Yatra Posts

$3 to $10 Billion: The journey of a billionaire entrepreneur

E Week Closing Ceremony | Bangalore | February 12

By Radhika Saxena

The audience at the jam-packed Jyoti Nivas College Auditorium broke into a thunderous applause as Laura Parkin, Co-founder and CEO of NEN, introduced and invited on stage, a very special guest – Founder and Chairman of the Wadhwani Foundation and billionaire entrepreneur, Dr Romesh Wadhwani.

“Absolutely nothing could keep me away from E Week this year,” Dr Wadhwani said to the enthusiastic audience, who gave him a standing ovation as he took the stage. “I’m just a middle class guy, with mutated genes,” Dr Wadhwani said, leading to chuckles from the crowd. He added that there was no such thing as a “born entrepreneur.” He was the first in his family of doctors, engineers and teachers, to have started a business.

Recounting his journey as an entrepreneur, Dr Wadhwani shared anecdotes about how a late night stroll at IIT Bombay in the mid-1960’s, when he was a student there, led him to start a canteen on campus. For the next two years, the IIT B student union fought election campaigns on the canteen corp agenda – an experiment that had unconsciously set him on the path of entrepreneurship.

After attending Carnegie Melon University, he started his first company, a home securities business in 1973, when America was in the throes of the recession. Neither his Ph.D nor any bright ideas helped as he approached one VC after another, to no avail. Finally the 125th VC he went to gave him his first $150,000 as funding. There he learnt his first lesson: never give up. Things will go wrong but if you don’t give up, then sooner or later, you will get lucky.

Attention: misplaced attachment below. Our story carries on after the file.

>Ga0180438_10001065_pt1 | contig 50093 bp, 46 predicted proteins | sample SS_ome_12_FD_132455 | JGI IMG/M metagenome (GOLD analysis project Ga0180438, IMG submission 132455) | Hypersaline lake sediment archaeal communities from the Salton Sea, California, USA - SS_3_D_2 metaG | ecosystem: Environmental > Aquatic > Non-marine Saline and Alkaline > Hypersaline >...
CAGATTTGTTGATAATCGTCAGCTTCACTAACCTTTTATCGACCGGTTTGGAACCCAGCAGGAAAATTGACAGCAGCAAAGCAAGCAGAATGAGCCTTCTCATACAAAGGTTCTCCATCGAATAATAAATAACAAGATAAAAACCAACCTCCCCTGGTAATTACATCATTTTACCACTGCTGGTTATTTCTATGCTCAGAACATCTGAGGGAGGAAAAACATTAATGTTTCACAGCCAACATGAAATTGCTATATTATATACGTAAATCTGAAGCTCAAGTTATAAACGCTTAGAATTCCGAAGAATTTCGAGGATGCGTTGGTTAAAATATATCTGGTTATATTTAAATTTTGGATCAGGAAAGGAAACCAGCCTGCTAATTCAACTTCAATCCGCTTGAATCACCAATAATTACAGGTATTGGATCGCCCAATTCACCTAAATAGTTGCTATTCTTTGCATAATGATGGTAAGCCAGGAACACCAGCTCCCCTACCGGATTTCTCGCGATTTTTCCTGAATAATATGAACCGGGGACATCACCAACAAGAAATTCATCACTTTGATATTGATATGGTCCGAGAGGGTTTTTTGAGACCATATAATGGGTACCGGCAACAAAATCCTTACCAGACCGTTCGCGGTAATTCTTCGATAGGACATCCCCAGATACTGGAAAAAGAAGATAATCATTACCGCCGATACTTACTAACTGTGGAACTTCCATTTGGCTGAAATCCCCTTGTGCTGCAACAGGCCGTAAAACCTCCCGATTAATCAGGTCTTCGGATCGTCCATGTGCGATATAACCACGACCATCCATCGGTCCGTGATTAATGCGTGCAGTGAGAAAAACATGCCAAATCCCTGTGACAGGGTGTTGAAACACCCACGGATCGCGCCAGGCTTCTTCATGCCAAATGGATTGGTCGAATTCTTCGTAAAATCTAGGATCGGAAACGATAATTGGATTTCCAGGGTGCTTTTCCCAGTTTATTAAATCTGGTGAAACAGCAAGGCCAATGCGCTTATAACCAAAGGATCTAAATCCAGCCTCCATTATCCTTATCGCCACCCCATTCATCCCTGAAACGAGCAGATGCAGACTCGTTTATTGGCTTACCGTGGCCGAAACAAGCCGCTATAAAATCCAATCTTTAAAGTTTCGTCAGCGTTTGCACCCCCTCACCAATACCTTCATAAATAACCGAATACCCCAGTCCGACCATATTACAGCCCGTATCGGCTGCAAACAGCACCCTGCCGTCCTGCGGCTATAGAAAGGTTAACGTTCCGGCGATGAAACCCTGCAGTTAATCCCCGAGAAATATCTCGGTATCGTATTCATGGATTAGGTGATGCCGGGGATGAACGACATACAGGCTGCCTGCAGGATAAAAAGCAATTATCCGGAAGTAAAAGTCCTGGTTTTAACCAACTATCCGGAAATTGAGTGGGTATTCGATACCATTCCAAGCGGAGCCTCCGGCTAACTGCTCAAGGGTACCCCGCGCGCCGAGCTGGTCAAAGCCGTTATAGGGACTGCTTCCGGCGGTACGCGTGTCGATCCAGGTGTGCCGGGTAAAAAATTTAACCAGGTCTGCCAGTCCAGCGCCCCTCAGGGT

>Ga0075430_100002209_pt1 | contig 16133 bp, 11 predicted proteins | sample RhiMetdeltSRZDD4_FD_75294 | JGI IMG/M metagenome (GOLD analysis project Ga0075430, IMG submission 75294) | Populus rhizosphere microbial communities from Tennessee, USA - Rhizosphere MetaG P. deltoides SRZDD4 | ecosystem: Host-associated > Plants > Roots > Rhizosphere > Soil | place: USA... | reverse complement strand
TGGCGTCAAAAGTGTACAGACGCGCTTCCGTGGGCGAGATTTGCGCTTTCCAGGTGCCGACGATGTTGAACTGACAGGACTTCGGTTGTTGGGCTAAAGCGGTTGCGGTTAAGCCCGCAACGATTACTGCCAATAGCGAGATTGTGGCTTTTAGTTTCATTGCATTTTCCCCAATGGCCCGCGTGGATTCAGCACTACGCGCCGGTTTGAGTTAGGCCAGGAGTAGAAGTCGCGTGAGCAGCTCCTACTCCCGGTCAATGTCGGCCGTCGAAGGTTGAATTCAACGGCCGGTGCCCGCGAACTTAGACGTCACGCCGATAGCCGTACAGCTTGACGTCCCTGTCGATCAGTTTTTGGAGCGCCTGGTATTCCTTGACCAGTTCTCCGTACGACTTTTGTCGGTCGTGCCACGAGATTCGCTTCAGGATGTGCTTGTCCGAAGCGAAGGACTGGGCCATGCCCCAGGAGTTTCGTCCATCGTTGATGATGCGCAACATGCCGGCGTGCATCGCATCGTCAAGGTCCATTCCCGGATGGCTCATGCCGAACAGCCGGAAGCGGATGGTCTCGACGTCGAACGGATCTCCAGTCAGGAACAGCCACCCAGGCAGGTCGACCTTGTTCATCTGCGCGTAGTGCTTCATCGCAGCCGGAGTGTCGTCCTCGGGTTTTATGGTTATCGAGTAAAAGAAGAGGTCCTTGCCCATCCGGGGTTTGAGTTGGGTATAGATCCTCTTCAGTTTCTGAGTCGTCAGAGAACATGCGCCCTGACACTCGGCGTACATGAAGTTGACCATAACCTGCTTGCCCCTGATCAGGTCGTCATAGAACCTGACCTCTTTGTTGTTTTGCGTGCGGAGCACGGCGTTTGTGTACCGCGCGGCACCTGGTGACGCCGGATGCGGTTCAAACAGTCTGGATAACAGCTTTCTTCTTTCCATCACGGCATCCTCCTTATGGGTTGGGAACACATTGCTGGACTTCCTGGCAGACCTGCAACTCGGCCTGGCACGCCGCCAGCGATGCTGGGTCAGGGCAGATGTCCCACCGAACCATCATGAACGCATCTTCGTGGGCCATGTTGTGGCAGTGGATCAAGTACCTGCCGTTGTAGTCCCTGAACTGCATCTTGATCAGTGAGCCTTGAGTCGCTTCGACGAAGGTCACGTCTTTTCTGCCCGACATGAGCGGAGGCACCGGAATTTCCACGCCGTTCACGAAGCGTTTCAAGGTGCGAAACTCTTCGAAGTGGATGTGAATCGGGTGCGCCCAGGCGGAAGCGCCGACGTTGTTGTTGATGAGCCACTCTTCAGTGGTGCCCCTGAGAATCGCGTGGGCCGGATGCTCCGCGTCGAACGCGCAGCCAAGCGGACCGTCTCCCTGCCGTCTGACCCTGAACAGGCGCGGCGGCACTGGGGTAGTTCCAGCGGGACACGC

He went on to talk about his second venture – a robotics company that he took over as CEO after, by his own admission, “lack of any due diligence.” Transforming a dead robotics venture into an integrated software computing company taught Dr Wadhwani his second lesson: learn to improvise.

He moved from Pittsburgh to Silicon Valley to found his 3rd company, Aspect Development, which went public in 1996. After consistently over performing on Wall Street, one bad quarter led the Aspect stock to plummet from $60 to $6 in a matter of a few weeks. But instead of blaming analysts and the market, by pure hardwork, a positive attitude and a great relationship with his employees, things quickly bounced back. And he learnt lesson number three: don’t let challenges and adversity paralyse you.

As the audience listened, rapt, Dr Wadhwani continued the tale of his entrepreneurial journey: The next few quarters saw the stock of Aspect Development over perform and rise from $6 to $60 to $100 and then to $200! And this was when he got a call from i2 Technologies, who offered to buy Aspect Development for $240 a share.

And that was how the boy, who had arrived at Carnegie Melon University from India, with just $3 and 50 cents in his pocket, sold his third company for nearly $10 billion.

Today, his fourth company, Symphony Technology Group, comprises 10 companies and rakes in revenue of over $3 billion.

“Even today, I have the same fear every time I start a company – fear of lack of ideas, of funding, of whether it will take off. But I’ve never let this fear paralyse me,” shares Romesh Wadhwani.

Egging on the room-full of India’s potential future entrepreneurs, he said to them, “Go for it! Live the dream. I have. You can. And we will.”